EXPORT TAX EFFECT: Sri Lanka hiked export taxes on Cinnamon in the mid-19th century driving demand for Cassia. Though export tax was abolished, the market share from Casia was never recovered. In a globally traded commodity, any export tax is paid for by lost margins of the farmer to maintain market share, or lost market share.
ECONOMYNEXT – Cinnamon traders in Sri Lanka can now export the spice in bark form to Brazil using a phytosanitary certificate issued by the National Plant Quarantine Service office in Sri Lanka, the Ministry of Foreign Affairs said.
“As per Brazilian customs classification and the plant health requirements, Sri Lanka cinnamon in bark form is listed under wood and its products category due to the nature of the product. In order to facilitate entry of Sri Lankan cinnamon to the Brazilian market, the Embassy of Sri Lanka in Brazil has been actively engaging with the Ministry of Agriculture, Livestock and Food Supply in Brazil, known as MAPA and the Export Development Board and National Plant Quarantine Service office in Sri Lanka, over a year, to finalise the certification process for Sri Lankan cinnamon,” the ministry said in a press statement.
A phytosanitary certificate is issued to signify that regulated items such as plants or plant products meet specific import requirements.
“The National Plant Quarantine Service, upon testing a representative cinnamon samples drawn from the consignment, would issue a certificate verifying that the consignment is free from injurious insects, bacteria, nematodes and fungi and the consignment is subjected to fumigation using methyl bromide at 48g/m3 (above 210C),” the MFA said.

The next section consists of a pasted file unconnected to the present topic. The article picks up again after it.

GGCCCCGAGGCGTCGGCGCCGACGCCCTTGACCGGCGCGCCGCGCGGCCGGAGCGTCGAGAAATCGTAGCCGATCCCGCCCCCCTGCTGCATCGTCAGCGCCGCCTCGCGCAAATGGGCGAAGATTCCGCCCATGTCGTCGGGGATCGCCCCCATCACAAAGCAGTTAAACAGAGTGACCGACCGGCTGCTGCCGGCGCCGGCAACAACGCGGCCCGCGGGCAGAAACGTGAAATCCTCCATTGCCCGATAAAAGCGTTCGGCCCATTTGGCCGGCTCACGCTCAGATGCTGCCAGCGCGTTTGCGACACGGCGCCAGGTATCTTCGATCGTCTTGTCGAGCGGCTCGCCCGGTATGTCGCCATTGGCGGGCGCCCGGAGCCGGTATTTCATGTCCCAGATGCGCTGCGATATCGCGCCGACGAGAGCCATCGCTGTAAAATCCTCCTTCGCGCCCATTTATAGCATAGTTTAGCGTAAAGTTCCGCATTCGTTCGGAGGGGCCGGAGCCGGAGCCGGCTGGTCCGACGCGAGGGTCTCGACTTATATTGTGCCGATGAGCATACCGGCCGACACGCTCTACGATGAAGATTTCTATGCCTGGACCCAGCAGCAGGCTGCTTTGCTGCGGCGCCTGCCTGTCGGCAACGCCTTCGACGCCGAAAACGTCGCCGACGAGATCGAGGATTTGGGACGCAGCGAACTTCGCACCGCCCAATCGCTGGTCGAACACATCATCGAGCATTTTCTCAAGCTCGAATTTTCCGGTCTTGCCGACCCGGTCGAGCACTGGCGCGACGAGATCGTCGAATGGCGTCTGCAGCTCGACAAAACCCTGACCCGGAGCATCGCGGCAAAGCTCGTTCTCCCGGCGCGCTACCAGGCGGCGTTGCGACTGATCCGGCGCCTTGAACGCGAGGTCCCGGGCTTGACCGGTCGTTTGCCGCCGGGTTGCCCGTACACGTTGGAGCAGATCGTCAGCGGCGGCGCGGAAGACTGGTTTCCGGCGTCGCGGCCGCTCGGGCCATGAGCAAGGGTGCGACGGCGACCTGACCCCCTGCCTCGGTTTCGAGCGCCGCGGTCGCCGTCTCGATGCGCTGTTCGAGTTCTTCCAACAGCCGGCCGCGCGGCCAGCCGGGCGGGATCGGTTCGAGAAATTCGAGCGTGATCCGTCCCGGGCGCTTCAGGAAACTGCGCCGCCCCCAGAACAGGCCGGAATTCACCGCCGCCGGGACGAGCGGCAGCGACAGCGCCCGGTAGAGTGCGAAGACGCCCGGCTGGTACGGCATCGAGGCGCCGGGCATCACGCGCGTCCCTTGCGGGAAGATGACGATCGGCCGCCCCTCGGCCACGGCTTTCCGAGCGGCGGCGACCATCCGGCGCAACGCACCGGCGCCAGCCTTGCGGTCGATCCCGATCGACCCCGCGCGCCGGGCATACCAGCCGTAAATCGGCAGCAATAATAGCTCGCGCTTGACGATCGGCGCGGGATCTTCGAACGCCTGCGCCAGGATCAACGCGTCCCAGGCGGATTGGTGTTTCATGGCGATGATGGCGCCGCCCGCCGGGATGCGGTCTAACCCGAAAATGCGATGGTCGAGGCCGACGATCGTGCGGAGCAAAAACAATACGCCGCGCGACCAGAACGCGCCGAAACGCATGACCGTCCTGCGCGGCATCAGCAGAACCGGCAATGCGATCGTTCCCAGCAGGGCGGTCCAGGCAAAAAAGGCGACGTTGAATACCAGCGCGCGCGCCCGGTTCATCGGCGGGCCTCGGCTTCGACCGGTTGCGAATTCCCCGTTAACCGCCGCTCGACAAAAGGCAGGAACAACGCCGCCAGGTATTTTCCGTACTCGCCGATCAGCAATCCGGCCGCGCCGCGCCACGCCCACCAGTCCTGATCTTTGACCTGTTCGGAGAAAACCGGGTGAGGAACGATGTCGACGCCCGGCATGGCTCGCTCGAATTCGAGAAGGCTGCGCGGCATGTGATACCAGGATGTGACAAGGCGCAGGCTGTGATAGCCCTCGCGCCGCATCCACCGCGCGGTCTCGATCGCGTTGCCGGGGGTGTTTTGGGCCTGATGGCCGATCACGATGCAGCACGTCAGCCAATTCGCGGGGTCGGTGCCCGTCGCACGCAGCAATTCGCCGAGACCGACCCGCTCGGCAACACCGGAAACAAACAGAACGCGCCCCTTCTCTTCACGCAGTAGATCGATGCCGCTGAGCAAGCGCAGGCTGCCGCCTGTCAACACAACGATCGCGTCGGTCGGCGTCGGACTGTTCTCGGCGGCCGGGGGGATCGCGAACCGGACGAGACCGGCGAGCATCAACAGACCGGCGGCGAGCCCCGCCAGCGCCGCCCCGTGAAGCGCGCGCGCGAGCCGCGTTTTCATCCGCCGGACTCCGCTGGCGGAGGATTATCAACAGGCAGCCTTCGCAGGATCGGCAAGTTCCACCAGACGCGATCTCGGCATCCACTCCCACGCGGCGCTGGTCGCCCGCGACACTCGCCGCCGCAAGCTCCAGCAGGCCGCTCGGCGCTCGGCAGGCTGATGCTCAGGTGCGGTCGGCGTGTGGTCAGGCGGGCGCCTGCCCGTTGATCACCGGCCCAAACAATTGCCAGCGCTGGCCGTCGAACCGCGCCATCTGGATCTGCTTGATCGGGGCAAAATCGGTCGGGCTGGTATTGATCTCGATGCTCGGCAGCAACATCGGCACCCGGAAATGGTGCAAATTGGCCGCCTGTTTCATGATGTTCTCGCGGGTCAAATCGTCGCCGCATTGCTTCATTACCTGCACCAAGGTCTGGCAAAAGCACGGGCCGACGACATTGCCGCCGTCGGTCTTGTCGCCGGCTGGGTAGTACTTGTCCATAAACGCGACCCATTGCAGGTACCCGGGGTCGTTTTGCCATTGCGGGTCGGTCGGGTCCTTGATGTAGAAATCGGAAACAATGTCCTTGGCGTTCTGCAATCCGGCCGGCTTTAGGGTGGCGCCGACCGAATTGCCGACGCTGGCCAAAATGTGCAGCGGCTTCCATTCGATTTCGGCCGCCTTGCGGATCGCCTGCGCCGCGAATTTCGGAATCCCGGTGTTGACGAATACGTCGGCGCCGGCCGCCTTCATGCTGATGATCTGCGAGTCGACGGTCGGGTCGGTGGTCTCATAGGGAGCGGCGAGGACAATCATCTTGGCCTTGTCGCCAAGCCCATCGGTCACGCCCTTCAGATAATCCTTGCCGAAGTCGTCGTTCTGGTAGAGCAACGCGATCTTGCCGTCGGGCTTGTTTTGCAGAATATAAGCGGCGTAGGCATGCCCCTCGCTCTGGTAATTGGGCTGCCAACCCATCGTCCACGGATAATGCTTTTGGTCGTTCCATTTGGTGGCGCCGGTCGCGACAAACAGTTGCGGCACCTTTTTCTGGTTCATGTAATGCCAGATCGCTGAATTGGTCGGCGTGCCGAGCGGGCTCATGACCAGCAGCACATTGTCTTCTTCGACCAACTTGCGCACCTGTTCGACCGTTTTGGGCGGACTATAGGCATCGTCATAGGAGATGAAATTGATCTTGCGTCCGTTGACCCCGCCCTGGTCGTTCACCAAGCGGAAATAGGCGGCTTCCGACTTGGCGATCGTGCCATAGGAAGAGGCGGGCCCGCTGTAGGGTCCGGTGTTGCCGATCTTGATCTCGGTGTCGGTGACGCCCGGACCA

“Further, the information on phytosanitary treatment performed would be inserted in the appropriate field of the phytosanitary certificate, confirming that the dosage of bromide used is associated with room temperature at the time of application.”
Sri Lanka holds the monopoly in high quality cinnamon exports to the global markets for its taste, colour, and aroma. The largest market for Sri Lankan cinnamon is Mexico, the United States, Peru, Colombia, and Ecuador, being the fourth largest producer, followed by Indonesia, China, and Vietnam.
Other Latin countries too have shown interest in Sri Lankan Cinnamon which includes Bolivia, Chile, and Guatemala, according to news reports.
According to MFA, the Cinnamon imports to Brazil grew from 18 per cent during 2017-2018 but slightly decreased in 2019 as compared to 2018. The total Cinnamon imported by Brazil in 2019 from the world is over 2,300 tons at a cost of USD 7.74 million.
“In the total cinnamon import of Brazil, Sri Lanka represented a very small amount in 2015 and thereafter no recorded export of cinnamon has taken place directly to the country in recent years. Being the key exporter of cinnamon, Indonesia supplies nearly 75 per cent of total cinnamon to Brazil,” the MFA said.
“Cinnamon has a promising market opportunity in Brazil since the product is popular in Brazilian cuisine, beverages and confectioneries.”
“Sri Lankan cinnamon exporters can claim 5 per cent duty preference, under the Global System of Trade Preferences (GSTP Agreement) from Brazil and therefore the companies that are interested in exporting cinnamon, in bark form, can consult with the Department of Commerce to receive GSTP certificate. The prospective exporters also need to consult with the National Plant Quarantine Service office in Sri Lanka to obtain necessary certification documents,” the MFA added. (Colombo/Sep21/2020)